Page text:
Last month, XQ announced ten winners of its super-competitive $10 million Super School grant program. Half of the winners have NGLC roots. We think that’s something to celebrate. This blog series takes a look back at the influence of the leaders behind Summit Elevate, Brooklyn LAB High School, Powderhouse Studios, Washington Leadership Academy, and RISE High on next gen school design and the future of the American high school.
To mark the leadership of the innovators behind the five XQ Super Schools, we share with you their winning design along with their own thoughts about reimagining education and their NGLC roots. Today, we celebrate RISE High.
XQ Super School Description: Imagine students in a school that meets disconnected young people where they are and helps get them to where they need to go.
RISE High will meet students who are disconnected from school where they are, geographically, academically, socially, and emotionally; and will open up clear pathways to college and career.
RISE High will show what is possible when a network of youth-development agencies, educators, municipalities, and social-support centers break through silos to create a truly student-centered ecosystem. School sites will be embedded within multiple social-service-provider locations to create a citywide campus allowing RISE students to master a college- and career-ready curriculum in the ways, and at the places, that work best for them. If a student isn’t near a brick-and-mortar campus, RISE’s mobile resource center will drive to the students—so nothing can stop these students from becoming college-, career- and life-ready. (Source)
Interview with RISE High’s Kari Croft
What are you most excited about with your XQ SuperSchool design?
There are lots of pieces of our design that we’re excited about, but one piece in particular is the mobile learning center. Gensler—a leading architecture and design firm, and one of our partners—worked so hard to create a space that would feel welcoming and safe for students. The end design was even better than we’d imagined, with a washer and dryer, in-unit shower, charging stations and Wi-Fi, and multiple spaces for students to work and collaborate. It will be amazing to see it come to life and be used to literally meet students where they are.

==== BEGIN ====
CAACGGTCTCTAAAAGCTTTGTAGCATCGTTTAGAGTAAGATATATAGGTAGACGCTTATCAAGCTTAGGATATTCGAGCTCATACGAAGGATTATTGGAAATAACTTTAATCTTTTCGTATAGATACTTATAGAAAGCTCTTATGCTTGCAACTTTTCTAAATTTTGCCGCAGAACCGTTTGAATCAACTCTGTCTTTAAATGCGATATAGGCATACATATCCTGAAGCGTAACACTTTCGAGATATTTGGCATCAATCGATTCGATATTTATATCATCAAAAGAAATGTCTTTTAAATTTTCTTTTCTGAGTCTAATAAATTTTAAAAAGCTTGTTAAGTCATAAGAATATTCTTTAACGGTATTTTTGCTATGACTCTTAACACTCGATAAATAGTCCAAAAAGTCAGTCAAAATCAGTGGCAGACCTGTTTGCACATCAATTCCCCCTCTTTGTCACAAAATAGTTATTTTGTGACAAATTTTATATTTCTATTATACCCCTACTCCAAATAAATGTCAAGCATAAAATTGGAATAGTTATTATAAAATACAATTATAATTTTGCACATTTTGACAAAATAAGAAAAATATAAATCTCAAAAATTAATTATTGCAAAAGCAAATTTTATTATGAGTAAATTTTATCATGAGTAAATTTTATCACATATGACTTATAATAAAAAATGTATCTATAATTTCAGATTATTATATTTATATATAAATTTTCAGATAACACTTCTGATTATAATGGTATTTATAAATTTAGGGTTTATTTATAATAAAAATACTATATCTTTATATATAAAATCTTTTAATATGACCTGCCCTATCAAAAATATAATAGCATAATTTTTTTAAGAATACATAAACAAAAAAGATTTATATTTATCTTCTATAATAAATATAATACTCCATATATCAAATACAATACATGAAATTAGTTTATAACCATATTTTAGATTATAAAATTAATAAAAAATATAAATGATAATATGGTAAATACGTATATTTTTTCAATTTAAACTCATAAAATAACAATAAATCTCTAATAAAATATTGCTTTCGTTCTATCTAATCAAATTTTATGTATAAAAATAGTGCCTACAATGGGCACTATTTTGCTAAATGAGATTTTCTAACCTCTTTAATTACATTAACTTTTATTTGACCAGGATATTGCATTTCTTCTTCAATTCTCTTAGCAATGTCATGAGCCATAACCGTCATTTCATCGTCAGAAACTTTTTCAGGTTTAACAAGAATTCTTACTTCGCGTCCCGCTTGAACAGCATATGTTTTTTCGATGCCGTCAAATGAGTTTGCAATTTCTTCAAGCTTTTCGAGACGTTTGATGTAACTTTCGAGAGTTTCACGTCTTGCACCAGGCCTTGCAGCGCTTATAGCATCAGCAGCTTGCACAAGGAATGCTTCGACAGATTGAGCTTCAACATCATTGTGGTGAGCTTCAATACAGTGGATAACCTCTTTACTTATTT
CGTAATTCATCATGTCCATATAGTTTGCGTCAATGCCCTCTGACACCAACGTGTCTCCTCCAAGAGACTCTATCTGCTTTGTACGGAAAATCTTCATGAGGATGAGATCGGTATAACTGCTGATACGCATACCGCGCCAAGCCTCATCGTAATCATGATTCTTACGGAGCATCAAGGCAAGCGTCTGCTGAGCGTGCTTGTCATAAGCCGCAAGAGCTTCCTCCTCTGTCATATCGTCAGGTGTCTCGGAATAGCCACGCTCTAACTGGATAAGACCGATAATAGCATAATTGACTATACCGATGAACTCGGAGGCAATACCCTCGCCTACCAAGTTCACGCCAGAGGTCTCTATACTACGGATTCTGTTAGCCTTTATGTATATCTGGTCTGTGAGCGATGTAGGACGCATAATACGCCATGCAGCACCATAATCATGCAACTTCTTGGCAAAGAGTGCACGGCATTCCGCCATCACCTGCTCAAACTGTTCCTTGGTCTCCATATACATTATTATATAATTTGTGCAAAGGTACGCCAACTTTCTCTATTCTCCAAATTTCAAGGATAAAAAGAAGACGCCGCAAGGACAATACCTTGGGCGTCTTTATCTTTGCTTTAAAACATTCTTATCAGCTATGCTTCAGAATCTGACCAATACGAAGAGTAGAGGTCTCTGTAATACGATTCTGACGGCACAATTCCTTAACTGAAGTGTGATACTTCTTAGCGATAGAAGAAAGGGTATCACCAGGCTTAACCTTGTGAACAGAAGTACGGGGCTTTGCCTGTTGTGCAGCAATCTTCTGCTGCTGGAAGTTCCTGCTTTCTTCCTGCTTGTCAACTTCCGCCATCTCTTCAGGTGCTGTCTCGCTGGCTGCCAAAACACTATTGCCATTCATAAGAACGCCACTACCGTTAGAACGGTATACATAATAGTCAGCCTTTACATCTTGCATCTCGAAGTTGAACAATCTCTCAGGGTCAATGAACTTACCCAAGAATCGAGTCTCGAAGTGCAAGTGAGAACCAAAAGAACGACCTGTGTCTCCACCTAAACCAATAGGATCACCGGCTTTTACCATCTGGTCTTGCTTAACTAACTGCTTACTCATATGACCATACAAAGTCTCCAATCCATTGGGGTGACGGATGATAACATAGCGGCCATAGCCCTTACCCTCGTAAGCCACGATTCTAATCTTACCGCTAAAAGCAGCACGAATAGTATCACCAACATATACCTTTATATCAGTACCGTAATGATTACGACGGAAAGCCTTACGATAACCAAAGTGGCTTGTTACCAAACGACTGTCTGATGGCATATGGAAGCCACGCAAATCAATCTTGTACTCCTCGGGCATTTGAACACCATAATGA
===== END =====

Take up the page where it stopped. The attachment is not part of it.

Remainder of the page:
How has your thinking evolved or been inspired by your involvement with NGLC breakthrough school model grantee, Da Vinci Schools?
There would be no RISE without Da Vinci. Matt Wunder [CEO of Da Vinci Schools], the school principals and leaders, and all the Da Vinci teachers and students welcomed me into their community all last year to learn from them. They opened up their offices and classrooms so I could see Project-Based, Real-World Learning in action. They walked me through Mastery-Based Grading, taught me the ins and outs of Independent Study and hybrid learning, and allowed me to be a part of the beautiful culture they’ve created alongside students.
Several teachers and staff—Maigon, Rey, and Scott—were official members of the XQ team and attended multiple design nights and work sessions, lending their expertise and Da Vinci experience to the creation of the RISE model. The final school design has Da Vinci DNA all over it: RISE will incorporate the Project-Based and Real-World Learning and will strive to emulate the strong staff and student culture that exists among the Da Vinci schools and programs.
What motivates you personally to be an innovator? What drives your team’s passion?
For so many students, the traditional system of schooling fails to meet their unique needs. Our team worked with students to innovate out of necessity to meet those needs. Just as our students drove the work of innovation, they drove, and continue to drive, our passion for this work. They make it fun to be here every day and constantly remind us what a privilege it is to work alongside them.
Screenshot of mobile learning center from XQ America video.
Da Vinci Schools’ Kim Merritt offers some background:
“Matt Wunder, CEO of Da Vinci Schools, has been passionately working to organize dedicated people to help address the gaps in education access that homeless and foster students often face. To this end, Da Vinci Institute brought on our first Da Vinci fellow, Kari Croft, to take the work to the next level.
“Kari spent time across the Da Vinci ecosystem, learning signature practices and absorbing the culture. She then took this, her research about the homeless and foster population, her experiences with kids, and her other considerable skills to the task of organizing a team and designing a school that will make a positive impact on many students lives!”
NGLC awarded Da Vinci Schools a $450,000 grant in 2012 to launch Da Vinci Communications in fall 2013. The design for the new high school integrated blended learning, early college, and real-world experiences with the project-based approach of its three existing charter schools. Project-based learning (PBL) is the “driving mechanism” of Da Vinci Schools’ academic model. We know PBL is hard to do well and Da Vinci Schools is leading the NGLC network in whole-school PBL design and practice.
You can read more about RISE High’s school design in a LA Times article and an Education Post article about its XQ Super School award.
Congratulations to Kari, the RISE High design team, and Da Vinci Schools for your leadership in reinventing high school for today’s youth!
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